The editorial writers at the Las Vegas Review Journal certainly didn’t read the report (or even their own reporter’s news article) when they wrote River’s problems can’t be blamed on global warming. I guess the Bureau of Reclamation is filled with hippie treehuggers.

Don’t want people to worry about greenhouse gases? Just stop publishing the data!

On the other hand, if you are concerned about climate change, and you’re involved in resource management, say, or local government, check out the Climate Adaptation Knowledge Exchange (CAKE). It’s filled with advice, case studies, directories of contacts, etc.

Water Libraries

UCLA will catalog a noted conservationist’s collection, Los Angeles Times, May 1.

When Ellen Stern Harris died of cancer five years ago at age 76, the pugnacious conservationist left a vast and chaotic collection of letters, research files, photos and publications.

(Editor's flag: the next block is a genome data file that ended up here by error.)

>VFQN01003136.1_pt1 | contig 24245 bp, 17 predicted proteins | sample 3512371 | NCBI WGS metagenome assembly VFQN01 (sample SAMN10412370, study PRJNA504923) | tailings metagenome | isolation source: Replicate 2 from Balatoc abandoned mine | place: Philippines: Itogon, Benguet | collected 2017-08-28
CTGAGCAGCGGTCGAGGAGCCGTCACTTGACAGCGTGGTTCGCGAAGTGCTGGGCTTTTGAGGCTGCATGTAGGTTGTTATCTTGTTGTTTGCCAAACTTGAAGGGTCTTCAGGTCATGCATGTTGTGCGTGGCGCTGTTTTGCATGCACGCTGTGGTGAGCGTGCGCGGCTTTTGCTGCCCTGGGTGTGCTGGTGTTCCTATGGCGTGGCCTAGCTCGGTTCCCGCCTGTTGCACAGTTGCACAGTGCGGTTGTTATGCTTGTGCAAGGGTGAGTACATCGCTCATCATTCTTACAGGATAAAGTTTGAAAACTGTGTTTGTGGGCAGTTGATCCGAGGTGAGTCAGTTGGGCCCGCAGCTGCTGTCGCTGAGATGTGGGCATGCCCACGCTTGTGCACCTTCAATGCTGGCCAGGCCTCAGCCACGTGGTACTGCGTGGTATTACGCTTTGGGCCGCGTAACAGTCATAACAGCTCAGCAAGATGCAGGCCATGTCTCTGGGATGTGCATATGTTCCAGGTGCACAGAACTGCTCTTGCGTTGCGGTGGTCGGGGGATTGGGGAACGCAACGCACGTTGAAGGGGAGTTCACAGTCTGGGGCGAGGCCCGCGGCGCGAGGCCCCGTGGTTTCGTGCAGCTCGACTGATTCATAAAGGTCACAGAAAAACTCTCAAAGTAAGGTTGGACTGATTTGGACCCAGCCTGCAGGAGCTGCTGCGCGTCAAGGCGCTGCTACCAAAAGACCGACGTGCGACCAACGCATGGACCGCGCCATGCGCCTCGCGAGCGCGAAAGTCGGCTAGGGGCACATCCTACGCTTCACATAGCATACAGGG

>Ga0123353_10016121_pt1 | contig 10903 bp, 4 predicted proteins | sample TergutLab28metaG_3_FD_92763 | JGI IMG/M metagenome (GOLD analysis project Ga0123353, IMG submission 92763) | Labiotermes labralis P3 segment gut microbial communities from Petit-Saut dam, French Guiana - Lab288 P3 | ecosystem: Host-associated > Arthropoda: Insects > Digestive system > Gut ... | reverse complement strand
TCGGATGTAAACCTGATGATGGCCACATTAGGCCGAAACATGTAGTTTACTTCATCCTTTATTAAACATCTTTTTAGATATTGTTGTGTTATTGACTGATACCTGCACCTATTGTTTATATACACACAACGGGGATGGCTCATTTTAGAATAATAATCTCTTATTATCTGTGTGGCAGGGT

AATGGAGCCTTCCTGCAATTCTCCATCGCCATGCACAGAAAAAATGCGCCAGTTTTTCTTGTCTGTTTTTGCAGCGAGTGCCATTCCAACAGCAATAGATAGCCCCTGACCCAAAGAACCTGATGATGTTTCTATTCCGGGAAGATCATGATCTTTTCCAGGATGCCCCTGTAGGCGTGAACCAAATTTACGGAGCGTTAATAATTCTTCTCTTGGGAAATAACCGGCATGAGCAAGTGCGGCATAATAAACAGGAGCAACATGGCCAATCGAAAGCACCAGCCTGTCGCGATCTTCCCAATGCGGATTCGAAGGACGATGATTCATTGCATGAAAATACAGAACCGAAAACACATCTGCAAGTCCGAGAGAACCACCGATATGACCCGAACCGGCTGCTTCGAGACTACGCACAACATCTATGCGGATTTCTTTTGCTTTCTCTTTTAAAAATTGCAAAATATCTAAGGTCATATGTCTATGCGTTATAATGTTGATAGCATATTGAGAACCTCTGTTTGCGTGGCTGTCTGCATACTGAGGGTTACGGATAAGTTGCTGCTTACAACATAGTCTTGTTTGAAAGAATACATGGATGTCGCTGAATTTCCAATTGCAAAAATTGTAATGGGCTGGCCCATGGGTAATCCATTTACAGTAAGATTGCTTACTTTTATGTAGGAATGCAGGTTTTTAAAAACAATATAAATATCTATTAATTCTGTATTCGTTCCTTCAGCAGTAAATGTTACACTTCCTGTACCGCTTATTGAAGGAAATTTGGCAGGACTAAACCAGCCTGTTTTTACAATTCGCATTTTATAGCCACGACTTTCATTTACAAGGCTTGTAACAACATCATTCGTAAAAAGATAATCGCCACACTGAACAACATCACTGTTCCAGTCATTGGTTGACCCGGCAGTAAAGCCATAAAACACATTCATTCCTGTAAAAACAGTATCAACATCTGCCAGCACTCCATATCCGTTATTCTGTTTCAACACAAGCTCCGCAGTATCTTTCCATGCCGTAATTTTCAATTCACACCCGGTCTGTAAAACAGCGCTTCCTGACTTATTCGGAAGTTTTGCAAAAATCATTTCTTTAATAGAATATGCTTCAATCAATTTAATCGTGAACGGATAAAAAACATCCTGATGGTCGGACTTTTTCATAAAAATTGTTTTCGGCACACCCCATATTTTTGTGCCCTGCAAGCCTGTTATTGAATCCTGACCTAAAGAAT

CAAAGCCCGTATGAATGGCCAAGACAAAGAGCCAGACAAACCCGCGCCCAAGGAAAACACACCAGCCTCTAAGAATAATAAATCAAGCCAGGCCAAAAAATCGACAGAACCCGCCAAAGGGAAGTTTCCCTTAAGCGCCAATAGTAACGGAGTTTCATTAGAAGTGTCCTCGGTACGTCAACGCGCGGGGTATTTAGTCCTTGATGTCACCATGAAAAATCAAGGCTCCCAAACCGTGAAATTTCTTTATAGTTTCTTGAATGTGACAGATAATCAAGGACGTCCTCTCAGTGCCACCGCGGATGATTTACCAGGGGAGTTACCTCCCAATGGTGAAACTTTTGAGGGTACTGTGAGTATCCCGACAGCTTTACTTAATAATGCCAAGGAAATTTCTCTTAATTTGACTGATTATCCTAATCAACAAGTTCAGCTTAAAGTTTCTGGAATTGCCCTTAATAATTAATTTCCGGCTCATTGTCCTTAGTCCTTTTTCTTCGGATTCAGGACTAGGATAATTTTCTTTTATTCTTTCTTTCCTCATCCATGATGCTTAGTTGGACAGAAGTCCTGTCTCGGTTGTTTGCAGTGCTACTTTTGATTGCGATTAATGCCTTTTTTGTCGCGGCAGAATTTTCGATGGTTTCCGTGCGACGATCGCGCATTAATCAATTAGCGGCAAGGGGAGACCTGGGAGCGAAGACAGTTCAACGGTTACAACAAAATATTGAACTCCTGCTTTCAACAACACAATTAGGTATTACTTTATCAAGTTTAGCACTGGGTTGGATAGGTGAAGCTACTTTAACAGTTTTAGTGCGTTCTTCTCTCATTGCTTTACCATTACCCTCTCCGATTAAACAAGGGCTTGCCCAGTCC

Last Wednesday, a UCLA van pulled up to a chilly storage warehouse in West Los Angeles to pick up 28 cartons of materials, carefully organized by an archivist hired through Craigslist. Over the coming months, UCLA plans to digitize the contents to make them available online to scholars and others interested in California’s political and environmental history.

Considered to be the mother of the California Coastal Zone Conservation Act of 1972, Harris was an environmental activist long before the avocation became fashionable. When The Times named her Woman of the Year in 1969, columnist Art Seidenbaum called her “a modern kind of earth mother who fights for land, sea and air…a state official, a community organizer and a most uncommon scold.”

The Water Resources Center Archives is settling in at the University of California, Riverside, and California State University San Bernardino